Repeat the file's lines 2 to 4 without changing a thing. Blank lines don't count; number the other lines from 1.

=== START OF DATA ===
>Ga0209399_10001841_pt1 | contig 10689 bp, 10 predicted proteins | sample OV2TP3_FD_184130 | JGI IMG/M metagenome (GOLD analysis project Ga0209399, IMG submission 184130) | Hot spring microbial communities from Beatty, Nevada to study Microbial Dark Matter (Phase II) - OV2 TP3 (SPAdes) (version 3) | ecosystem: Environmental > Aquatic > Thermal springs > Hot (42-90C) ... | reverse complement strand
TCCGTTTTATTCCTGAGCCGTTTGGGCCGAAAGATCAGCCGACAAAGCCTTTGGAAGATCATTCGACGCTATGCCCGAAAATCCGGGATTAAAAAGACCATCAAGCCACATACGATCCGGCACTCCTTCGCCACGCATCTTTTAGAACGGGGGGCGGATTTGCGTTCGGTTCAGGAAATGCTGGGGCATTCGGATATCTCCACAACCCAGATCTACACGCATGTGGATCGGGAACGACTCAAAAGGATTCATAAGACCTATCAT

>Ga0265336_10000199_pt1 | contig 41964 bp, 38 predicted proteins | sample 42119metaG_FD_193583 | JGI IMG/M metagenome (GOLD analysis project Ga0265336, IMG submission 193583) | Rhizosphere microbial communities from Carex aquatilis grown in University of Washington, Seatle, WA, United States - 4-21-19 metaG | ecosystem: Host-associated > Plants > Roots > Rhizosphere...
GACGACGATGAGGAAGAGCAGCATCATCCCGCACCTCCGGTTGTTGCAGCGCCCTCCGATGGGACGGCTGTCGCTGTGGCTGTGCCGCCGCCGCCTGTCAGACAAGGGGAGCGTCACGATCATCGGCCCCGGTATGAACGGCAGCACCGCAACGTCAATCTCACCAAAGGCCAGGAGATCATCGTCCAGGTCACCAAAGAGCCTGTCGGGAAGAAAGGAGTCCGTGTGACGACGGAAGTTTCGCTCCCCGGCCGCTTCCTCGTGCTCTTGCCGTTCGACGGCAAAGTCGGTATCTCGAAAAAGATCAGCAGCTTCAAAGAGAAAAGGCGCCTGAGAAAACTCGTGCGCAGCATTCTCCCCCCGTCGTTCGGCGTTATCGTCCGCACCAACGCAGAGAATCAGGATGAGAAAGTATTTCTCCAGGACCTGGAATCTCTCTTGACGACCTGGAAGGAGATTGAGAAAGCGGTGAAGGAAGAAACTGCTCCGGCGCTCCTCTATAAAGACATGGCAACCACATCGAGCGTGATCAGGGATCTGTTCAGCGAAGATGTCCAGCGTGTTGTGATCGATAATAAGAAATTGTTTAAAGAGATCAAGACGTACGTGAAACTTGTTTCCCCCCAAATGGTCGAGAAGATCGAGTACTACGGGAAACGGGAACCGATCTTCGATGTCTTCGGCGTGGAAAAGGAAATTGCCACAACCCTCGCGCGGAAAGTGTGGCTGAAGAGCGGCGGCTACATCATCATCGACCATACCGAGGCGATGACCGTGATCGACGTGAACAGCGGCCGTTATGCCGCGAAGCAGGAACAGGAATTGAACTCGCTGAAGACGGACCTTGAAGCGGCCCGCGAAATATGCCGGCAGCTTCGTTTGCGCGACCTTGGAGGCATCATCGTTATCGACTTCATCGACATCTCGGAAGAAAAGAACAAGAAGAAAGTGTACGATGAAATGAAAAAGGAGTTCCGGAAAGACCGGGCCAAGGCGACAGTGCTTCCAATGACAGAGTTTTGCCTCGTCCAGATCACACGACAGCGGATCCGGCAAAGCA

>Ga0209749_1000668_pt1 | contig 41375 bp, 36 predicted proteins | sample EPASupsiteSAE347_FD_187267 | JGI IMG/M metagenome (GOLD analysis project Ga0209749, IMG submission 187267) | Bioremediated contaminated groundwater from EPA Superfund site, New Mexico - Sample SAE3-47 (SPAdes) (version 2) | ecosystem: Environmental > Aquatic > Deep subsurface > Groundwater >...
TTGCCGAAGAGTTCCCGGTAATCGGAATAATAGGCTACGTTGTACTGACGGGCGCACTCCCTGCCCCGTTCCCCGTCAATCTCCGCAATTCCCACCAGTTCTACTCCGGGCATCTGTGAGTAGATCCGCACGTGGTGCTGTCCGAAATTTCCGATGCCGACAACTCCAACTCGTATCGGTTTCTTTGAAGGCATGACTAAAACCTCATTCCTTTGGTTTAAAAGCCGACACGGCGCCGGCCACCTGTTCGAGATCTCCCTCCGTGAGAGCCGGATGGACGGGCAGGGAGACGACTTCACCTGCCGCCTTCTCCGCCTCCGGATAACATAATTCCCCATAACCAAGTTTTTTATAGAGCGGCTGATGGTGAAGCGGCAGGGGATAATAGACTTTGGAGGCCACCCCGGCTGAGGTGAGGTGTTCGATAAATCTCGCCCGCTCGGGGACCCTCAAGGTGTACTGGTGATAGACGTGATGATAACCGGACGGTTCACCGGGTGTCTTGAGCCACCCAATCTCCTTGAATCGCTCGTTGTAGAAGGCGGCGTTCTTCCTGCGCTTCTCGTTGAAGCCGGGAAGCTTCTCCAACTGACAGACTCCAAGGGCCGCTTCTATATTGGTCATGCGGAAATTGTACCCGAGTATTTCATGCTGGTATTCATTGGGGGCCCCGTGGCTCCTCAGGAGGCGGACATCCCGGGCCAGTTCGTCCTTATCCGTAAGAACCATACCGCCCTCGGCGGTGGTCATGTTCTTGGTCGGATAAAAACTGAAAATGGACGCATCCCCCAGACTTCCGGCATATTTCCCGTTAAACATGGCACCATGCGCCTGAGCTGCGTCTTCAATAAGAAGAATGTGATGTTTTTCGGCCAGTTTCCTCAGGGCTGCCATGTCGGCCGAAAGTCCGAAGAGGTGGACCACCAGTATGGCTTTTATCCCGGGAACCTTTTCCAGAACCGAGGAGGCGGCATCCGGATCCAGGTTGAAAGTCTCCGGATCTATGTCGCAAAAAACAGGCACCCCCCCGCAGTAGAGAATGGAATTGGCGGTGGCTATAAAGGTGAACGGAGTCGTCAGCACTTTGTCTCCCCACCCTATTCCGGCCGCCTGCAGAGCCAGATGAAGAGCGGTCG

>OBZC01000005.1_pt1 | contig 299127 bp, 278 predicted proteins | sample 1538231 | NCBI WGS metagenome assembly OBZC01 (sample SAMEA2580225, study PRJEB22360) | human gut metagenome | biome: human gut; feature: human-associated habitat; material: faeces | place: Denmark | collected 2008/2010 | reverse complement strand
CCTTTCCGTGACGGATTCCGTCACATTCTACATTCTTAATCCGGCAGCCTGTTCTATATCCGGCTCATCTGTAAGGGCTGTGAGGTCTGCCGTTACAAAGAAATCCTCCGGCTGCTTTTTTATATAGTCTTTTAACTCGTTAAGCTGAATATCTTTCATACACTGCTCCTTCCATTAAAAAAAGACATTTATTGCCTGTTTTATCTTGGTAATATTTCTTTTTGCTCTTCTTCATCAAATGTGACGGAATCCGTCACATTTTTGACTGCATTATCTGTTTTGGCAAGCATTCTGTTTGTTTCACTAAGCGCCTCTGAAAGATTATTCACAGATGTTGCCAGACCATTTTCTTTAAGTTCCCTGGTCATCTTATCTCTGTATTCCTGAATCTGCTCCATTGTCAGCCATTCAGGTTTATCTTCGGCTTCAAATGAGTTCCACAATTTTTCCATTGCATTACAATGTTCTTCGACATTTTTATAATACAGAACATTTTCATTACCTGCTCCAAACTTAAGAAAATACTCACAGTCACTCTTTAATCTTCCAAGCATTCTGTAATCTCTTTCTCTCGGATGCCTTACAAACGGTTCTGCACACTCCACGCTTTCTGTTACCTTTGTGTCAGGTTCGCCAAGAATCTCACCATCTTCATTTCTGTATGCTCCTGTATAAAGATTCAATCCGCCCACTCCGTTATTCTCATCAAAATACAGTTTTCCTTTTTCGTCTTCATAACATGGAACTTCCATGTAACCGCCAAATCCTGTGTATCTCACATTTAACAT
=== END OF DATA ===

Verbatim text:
TCCGTTTTATTCCTGAGCCGTTTGGGCCGAAAGATCAGCCGACAAAGCCTTTGGAAGATCATTCGACGCTATGCCCGAAAATCCGGGATTAAAAAGACCATCAAGCCACATACGATCCGGCACTCCTTCGCCACGCATCTTTTAGAACGGGGGGCGGATTTGCGTTCGGTTCAGGAAATGCTGGGGCATTCGGATATCTCCACAACCCAGATCTACACGCATGTGGATCGGGAACGACTCAAAAGGATTCATAAGACCTATCAT

>Ga0265336_10000199_pt1 | contig 41964 bp, 38 predicted proteins | sample 42119metaG_FD_193583 | JGI IMG/M metagenome (GOLD analysis project Ga0265336, IMG submission 193583) | Rhizosphere microbial communities from Carex aquatilis grown in University of Washington, Seatle, WA, United States - 4-21-19 metaG | ecosystem: Host-associated > Plants > Roots > Rhizosphere...
GACGACGATGAGGAAGAGCAGCATCATCCCGCACCTCCGGTTGTTGCAGCGCCCTCCGATGGGACGGCTGTCGCTGTGGCTGTGCCGCCGCCGCCTGTCAGACAAGGGGAGCGTCACGATCATCGGCCCCGGTATGAACGGCAGCACCGCAACGTCAATCTCACCAAAGGCCAGGAGATCATCGTCCAGGTCACCAAAGAGCCTGTCGGGAAGAAAGGAGTCCGTGTGACGACGGAAGTTTCGCTCCCCGGCCGCTTCCTCGTGCTCTTGCCGTTCGACGGCAAAGTCGGTATCTCGAAAAAGATCAGCAGCTTCAAAGAGAAAAGGCGCCTGAGAAAACTCGTGCGCAGCATTCTCCCCCCGTCGTTCGGCGTTATCGTCCGCACCAACGCAGAGAATCAGGATGAGAAAGTATTTCTCCAGGACCTGGAATCTCTCTTGACGACCTGGAAGGAGATTGAGAAAGCGGTGAAGGAAGAAACTGCTCCGGCGCTCCTCTATAAAGACATGGCAACCACATCGAGCGTGATCAGGGATCTGTTCAGCGAAGATGTCCAGCGTGTTGTGATCGATAATAAGAAATTGTTTAAAGAGATCAAGACGTACGTGAAACTTGTTTCCCCCCAAATGGTCGAGAAGATCGAGTACTACGGGAAACGGGAACCGATCTTCGATGTCTTCGGCGTGGAAAAGGAAATTGCCACAACCCTCGCGCGGAAAGTGTGGCTGAAGAGCGGCGGCTACATCATCATCGACCATACCGAGGCGATGACCGTGATCGACGTGAACAGCGGCCGTTATGCCGCGAAGCAGGAACAGGAATTGAACTCGCTGAAGACGGACCTTGAAGCGGCCCGCGAAATATGCCGGCAGCTTCGTTTGCGCGACCTTGGAGGCATCATCGTTATCGACTTCATCGACATCTCGGAAGAAAAGAACAAGAAGAAAGTGTACGATGAAATGAAAAAGGAGTTCCGGAAAGACCGGGCCAAGGCGACAGTGCTTCCAATGACAGAGTTTTGCCTCGTCCAGATCACACGACAGCGGATCCGGCAAAGCA